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Agilent, NimbleGen Join ABI in Race to Make, Sell One-Chip Whole Genome Array

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The race is on to see who will be the first to release a whole human genome single microarray — and then sell it.

Agilent Technologies on Monday said it will release a single-chip, whole-human-genome microarray later this year.

Additionally, Madison, Wisc.-based Nimblegen, a microarray services provider using its proprietary platform, said that it already has some available for researchers.

The single-chip whole-human- genome microarray is regarded as a milestone by which to measure the progress of innovation by companies mass-producing this eight-year-old technology.

The announcements follow last week’s statement by Applera’s Applied Biosystems Group of Foster City, Calif., that it would release a single-chip whole human genome microarray, and instrumentation to support it by the end of the year (please see page 1).

ABI is a gene sequencing powerhouse and this announcement marked its entry into the microarray-based, gene-expression analysis market, joining established players like Affymetrix and Agilent as well as Amersham, which entered the fray last summer with the $20 million purchase of Motorola’s CodeLink microarray product line.

Agilent’s declaration means at least two industrial-scale manufacturers, and a smaller player, are racing to produce a tool that some see as the logical next-generation product for genomic researchers — one that has the potential to cut per-chip pricing, and open new experimental possibilities.

It’s a horse race, an Agilent Technologies executive told BioArray News.

“I believe the introduction of a whole human genome microarray will be a singular achievement and an important milestone for the genomics industry,” said Barney Saunders, vice president and general manager for Agilent’s BioResearch Solutions unit. “Because of that, I was a bit disappointed to see ABI issue its announcement so early, because, while we have kept it quiet, it has long been in Agilent’s plans to release a whole human, single microarray, and we are well on target to do that before the end of 2003. I hope that history will give credit for this achievement to the company that first releases a product, as opposed to a press release, regardless of which company that turns out to be.”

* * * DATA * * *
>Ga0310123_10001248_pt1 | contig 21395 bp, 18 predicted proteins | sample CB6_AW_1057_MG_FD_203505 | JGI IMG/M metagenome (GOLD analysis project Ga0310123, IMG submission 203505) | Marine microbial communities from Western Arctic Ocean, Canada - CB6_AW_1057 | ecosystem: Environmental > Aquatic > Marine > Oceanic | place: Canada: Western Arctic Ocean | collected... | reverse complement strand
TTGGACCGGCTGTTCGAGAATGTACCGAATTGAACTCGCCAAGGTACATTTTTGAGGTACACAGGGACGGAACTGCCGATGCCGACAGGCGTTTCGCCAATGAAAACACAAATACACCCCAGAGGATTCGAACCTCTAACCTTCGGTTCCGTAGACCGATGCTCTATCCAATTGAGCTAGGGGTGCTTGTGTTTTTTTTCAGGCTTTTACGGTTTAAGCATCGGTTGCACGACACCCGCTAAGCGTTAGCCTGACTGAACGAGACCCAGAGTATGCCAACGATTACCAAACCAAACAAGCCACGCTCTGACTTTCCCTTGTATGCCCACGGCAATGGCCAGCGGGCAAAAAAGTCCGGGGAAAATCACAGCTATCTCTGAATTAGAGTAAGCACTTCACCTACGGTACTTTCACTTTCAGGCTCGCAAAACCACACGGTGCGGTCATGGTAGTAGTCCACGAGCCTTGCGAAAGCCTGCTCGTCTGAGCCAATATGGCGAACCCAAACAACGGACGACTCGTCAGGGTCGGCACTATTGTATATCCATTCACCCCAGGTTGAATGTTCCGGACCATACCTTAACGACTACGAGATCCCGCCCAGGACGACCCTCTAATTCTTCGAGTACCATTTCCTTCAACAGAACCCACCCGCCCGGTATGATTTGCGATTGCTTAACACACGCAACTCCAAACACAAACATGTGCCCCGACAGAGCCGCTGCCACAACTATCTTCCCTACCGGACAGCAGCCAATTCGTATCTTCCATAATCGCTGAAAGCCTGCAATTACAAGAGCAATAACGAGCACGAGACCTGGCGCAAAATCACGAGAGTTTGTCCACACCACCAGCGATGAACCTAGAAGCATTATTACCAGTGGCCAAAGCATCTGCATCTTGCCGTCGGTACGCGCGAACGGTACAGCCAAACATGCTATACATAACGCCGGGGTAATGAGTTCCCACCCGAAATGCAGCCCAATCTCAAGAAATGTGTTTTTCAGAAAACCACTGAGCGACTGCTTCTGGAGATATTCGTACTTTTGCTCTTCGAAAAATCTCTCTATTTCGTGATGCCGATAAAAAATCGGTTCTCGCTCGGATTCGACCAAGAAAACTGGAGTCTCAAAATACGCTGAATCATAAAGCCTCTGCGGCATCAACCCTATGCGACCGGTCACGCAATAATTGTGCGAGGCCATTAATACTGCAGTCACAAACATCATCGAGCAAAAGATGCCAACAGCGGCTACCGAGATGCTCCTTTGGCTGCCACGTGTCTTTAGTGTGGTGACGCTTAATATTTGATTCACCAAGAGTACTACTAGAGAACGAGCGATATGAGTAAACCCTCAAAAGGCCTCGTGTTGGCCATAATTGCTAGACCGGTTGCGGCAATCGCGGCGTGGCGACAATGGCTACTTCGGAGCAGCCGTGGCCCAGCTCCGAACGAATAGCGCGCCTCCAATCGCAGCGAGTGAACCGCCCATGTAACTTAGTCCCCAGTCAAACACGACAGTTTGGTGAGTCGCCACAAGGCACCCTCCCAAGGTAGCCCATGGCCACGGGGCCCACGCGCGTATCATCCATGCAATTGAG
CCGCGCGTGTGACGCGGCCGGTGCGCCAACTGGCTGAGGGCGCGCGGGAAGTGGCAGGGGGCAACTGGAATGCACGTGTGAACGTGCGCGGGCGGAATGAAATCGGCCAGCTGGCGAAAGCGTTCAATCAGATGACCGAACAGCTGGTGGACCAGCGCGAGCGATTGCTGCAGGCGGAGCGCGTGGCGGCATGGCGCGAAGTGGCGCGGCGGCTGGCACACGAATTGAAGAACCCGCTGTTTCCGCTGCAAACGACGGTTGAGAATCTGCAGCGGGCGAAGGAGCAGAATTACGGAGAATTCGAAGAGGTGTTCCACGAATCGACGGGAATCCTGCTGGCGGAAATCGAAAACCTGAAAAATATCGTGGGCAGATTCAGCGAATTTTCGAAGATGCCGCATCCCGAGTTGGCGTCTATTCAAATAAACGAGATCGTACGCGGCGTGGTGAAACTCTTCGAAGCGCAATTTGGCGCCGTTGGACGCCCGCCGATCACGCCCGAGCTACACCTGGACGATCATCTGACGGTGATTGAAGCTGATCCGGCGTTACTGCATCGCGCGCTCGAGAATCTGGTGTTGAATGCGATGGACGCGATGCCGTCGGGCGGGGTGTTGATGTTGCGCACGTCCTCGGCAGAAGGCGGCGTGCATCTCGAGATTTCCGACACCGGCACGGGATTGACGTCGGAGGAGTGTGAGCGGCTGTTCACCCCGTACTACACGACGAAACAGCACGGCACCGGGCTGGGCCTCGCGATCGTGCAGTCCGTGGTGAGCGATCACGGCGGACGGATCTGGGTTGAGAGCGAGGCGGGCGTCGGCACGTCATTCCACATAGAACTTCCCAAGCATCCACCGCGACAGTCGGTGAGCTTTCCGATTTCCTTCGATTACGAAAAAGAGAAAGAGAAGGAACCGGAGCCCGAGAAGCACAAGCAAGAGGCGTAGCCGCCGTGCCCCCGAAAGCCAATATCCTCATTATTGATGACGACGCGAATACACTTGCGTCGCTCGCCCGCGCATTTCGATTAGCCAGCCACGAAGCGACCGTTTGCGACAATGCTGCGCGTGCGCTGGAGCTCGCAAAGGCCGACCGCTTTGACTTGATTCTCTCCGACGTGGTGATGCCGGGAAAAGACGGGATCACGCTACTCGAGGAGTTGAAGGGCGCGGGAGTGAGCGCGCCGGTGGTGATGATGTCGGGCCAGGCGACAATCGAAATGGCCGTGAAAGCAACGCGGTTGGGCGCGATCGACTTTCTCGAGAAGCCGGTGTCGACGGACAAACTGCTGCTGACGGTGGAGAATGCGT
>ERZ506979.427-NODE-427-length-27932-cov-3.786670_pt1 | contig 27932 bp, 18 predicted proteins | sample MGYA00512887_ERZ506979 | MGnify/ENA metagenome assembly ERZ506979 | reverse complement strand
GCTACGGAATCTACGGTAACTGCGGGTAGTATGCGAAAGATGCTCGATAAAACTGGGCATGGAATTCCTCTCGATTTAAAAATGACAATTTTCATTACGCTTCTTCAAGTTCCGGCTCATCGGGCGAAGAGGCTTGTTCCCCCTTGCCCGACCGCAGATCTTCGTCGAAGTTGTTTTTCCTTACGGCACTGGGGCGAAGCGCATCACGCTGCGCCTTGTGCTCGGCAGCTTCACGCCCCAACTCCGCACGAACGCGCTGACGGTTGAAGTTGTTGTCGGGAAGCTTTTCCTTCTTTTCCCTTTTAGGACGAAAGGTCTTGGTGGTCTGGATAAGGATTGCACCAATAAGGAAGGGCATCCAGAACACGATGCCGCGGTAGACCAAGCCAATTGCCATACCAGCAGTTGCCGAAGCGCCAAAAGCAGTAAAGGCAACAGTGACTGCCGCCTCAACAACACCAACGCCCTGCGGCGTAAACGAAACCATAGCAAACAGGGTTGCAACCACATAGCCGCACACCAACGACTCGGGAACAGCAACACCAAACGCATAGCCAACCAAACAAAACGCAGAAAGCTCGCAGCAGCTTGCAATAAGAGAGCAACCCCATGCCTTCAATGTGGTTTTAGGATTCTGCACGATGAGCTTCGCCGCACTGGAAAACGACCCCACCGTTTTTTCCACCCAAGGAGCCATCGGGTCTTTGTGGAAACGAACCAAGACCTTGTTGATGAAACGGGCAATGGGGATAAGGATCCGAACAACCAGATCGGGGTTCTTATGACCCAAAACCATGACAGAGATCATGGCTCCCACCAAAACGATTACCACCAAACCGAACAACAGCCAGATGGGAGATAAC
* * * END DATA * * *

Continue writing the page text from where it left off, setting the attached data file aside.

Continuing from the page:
Agilent will spot onto one chip the genes it now sells as a two-array 60-mer oligonucleotide set — the Human 1A and 1B, released in June, and add additional content from Incyte and public databases, Saunders said. Agilent said it would not issue a press release to formalize its announcement, but would wait until the yet-to-be-named product is available for purchase.

Affymetrix, the microarray market leader, did not take the opportunity to bring its own product to the starting blocks as its reported its second quarter financials last week, but industry observers have no doubt that market pressures, if not pride, will soon persuade the company to make its own entry.

In its annual report, Affymetrix said that its research labs have created a prototype microarray “capable of handling 60 million fragments of DNA.” The company did not respond to a BioArray News request for information on when that might be launched into the market. The company currently offers a two-chip set whole human genome microarray.

Amersham also opted not to step up for this lap of the race, said Trevor Hawkins, vice president development, discovery systems, Amersham Biosciences

NimbleGen Systems

Meanwhile, NimbleGen Systems, a Madison, Wis., microarray manufacturer and analysis services provider, moved to the front of the pack by announcing the availability of a long-oligo (60-mer) offering.

The company said it has beta-testers for the product but would not comment on whether it has realized any revenue from sales.

NimbleGen is commercializing a patented maskless array synthesizer system for creating custom-designed in situ DNA chips using light projection technology. The company provides outsource ser-vices based on its platform.

The company’s human array is composed of almost 200,000 long oligo probes, and an additional 5,000 control probes, all at a length of 60 mers, with average coverage of 5 probes per gene.

This article was first published online on Monday, July 28, 2003.

— MOK

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